Little free libraries present a chance to share awareness of transportation options
Educating people about transportation options – even in a place like Arlington, Va., where there is an abundance – is a never-ending quest.
Something I’ve learned through my time at Mobility Lab is that its local partners never stop trying to think of new, creative ideas to connect with people where they are. One example is a project with BikeArlington director Henry Dunbar: to experiment with distributing bicycling education books throughout the county at “little free libraries.”
The goal was to educate residents and support a community biking culture through these books. Along the way, I was to gauge Arlington’s interest in biking and commuting and see if interest in the books connected to the geography or the type of establishment (school, church, house, etc.) at which it was located.
I distributed Bikenomics, Surviving the Crash: Your Legal Rights in a Bicycle Accident, Bike There, and Everyday Bicycling to 18 little free libraries scattered across Arlington. Checking up on them over the past three months, I replenished them as needed.
Bike There and Everyday Bicycling focus on bike commuting. They elaborate on bicycle interactions with traffic and provide tips to move effectively and safely. Surviving the Crash looks at the legal side of bike crashes, covering the surrounding culture and related safety topics. Bikenomics focuses on transportation costs, monetary and otherwise, and how cycling fits in to the picture. All these books together provide a thorough overview of bicycle commuting and what it entails.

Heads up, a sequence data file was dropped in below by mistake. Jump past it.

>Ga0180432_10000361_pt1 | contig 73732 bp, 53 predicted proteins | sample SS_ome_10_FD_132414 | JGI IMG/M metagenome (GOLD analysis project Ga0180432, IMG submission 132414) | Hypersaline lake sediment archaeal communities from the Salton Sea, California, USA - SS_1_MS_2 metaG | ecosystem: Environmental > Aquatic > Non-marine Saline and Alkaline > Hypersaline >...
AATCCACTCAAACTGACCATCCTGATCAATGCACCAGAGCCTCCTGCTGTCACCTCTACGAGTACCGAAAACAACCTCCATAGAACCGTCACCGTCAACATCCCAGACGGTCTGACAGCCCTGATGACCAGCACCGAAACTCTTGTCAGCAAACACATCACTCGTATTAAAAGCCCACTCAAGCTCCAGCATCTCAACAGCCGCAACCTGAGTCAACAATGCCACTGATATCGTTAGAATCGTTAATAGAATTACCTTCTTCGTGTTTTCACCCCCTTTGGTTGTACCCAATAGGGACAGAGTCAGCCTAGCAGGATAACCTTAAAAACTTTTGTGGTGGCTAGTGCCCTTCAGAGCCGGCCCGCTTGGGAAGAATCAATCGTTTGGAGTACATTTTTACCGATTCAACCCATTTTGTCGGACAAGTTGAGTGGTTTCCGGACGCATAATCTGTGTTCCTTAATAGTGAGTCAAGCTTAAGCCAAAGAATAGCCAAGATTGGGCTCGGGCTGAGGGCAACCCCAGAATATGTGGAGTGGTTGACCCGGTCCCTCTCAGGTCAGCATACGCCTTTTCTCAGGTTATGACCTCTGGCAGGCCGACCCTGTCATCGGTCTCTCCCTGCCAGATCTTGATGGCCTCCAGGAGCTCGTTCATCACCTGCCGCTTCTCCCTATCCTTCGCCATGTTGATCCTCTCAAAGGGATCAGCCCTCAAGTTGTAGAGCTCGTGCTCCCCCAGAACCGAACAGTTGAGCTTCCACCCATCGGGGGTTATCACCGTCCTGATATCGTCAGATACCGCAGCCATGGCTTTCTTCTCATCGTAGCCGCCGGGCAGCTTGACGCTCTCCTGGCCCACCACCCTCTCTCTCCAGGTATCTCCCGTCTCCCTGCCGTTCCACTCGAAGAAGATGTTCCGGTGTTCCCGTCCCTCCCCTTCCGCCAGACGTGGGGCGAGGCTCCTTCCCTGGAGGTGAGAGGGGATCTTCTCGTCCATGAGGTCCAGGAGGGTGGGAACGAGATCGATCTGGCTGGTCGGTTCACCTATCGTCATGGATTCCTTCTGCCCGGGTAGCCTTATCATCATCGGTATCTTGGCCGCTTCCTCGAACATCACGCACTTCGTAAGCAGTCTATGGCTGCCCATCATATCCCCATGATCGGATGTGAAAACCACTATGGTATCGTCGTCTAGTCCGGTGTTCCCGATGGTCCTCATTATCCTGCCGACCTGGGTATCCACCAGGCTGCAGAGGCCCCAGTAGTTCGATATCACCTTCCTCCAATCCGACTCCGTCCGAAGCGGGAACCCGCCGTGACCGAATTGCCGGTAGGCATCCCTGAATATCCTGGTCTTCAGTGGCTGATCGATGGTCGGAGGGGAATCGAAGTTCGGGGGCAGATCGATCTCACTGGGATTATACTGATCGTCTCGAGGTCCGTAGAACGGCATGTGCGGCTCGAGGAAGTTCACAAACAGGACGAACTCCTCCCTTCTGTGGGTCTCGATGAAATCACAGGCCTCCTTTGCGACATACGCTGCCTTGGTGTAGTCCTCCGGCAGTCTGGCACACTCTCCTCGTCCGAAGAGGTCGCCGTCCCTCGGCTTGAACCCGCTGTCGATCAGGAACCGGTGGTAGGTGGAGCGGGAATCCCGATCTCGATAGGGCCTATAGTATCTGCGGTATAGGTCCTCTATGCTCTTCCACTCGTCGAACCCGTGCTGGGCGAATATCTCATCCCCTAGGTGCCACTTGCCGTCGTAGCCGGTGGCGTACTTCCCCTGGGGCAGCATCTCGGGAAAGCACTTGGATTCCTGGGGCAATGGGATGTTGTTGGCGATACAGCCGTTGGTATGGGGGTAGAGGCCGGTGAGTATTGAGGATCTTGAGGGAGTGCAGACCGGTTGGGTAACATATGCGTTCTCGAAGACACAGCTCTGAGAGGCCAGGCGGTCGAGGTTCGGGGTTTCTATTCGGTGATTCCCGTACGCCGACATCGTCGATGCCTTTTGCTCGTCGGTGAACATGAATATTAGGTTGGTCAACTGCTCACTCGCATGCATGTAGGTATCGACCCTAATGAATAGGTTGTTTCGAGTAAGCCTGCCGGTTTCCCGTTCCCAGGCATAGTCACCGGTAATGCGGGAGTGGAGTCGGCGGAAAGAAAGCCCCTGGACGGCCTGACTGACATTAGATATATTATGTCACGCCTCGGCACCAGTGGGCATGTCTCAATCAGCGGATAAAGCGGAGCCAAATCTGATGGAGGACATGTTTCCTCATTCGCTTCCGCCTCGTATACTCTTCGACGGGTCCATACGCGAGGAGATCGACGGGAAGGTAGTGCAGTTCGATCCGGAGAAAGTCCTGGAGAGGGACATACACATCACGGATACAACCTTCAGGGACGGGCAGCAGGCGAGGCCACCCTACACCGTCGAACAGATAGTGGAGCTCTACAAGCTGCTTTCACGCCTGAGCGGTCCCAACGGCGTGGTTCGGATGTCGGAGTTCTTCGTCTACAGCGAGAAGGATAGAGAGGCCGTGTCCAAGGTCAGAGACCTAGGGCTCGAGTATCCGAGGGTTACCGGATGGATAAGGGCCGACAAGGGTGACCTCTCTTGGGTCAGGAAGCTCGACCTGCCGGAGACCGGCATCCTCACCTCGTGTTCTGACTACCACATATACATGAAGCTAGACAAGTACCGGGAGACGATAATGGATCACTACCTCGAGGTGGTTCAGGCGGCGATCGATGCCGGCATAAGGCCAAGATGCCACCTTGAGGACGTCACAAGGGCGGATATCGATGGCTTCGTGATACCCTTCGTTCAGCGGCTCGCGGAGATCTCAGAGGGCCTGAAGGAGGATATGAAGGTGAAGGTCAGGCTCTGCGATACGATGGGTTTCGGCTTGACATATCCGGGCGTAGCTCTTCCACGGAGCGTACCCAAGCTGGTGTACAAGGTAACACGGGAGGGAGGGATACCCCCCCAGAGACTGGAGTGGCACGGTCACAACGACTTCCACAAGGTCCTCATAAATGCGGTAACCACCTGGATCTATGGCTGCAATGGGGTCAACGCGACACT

Little libraries that received bike books. Expand the menu on the left to see the legend.
In the end, this little experiment showed that Arlington’s interest in reading about bicycling is not necessarily correlated to geography (Figure 1) or type of establishment.
Either way, we do know that a total of 26 Everyday Bicycling, nine Bikenomics, 28 Bike There, and 16 Surviving the Crash books were taken. Assuming a different person took each one, 79 people now know more about bicycle commuting and safety than they did in 2016. Maybe they’ll even be inspired to start bicycle commuting or discuss it with a neighbor as a result.
Here are some other interesting things I noticed as I meandered through Arlington on a cargo bike, checking up on the libraries.
People were amazed by the cargo bike I borrowed from BikeArlington to distribute the books – they often threw glances or did a double-take. Some were amazed by the fact that I was going as fast as a car at times with the electric assist feature. Two people in a U-Haul chatted with me at a stop light, asking me how I kept up with them uphill on such a big bike. Interestingly, drivers frequently gave me much more passing space when I was on the cargo bike as opposed to my normal bike.
Some little free libraries seemed untouched, as though people visited them to deposit their old books and never took any, or just flat-out never came by. I wonder then whether this is an issue of awareness of free libraries in general, or those specific ones. How do you publicize a neighborhood free library?
Arlington is well-known for its excellent network of biking and walking trails, but as I noticed on my journeys, there weren’t any little free libraries readily accessible from them. There were some close by, but always just out of reach: across a parking lot, over a wall, down a couple of streets. All just out of the way enough to ensure that no trail riders would notice.
One personal recommendation would be to install additional free libraries along trails, at a bench or pavilion or such, and fill it with bike- and pedestrian-themed books. This could further educate the individuals who already bike and walk – including recreational bicyclists and walkers – so that they might one day do so for transportation, too.
Photo: A free library in Ashton Heights neighborhood of Arlington (hewy, Flickr, Creative Commons).